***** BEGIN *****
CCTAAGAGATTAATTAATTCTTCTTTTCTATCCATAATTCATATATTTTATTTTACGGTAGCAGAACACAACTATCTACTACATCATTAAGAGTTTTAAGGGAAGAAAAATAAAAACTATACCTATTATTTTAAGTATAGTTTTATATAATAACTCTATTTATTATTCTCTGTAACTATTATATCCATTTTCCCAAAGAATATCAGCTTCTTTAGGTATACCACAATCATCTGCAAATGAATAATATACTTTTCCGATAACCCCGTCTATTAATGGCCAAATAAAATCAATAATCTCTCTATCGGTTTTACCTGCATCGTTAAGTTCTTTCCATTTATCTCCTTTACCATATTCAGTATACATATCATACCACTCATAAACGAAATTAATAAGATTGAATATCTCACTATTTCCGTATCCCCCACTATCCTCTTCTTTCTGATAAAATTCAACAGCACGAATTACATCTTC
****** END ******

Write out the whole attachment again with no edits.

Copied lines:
CCTAAGAGATTAATTAATTCTTCTTTTCTATCCATAATTCATATATTTTATTTTACGGTAGCAGAACACAACTATCTACTACATCATTAAGAGTTTTAAGGGAAGAAAAATAAAAACTATACCTATTATTTTAAGTATAGTTTTATATAATAACTCTATTTATTATTCTCTGTAACTATTATATCCATTTTCCCAAAGAATATCAGCTTCTTTAGGTATACCACAATCATCTGCAAATGAATAATATACTTTTCCGATAACCCCGTCTATTAATGGCCAAATAAAATCAATAATCTCTCTATCGGTTTTACCTGCATCGTTAAGTTCTTTCCATTTATCTCCTTTACCATATTCAGTATACATATCATACCACTCATAAACGAAATTAATAAGATTGAATATCTCACTATTTCCGTATCCCCCACTATCCTCTTCTTTCTGATAAAATTCAACAGCACGAATTACATCTTC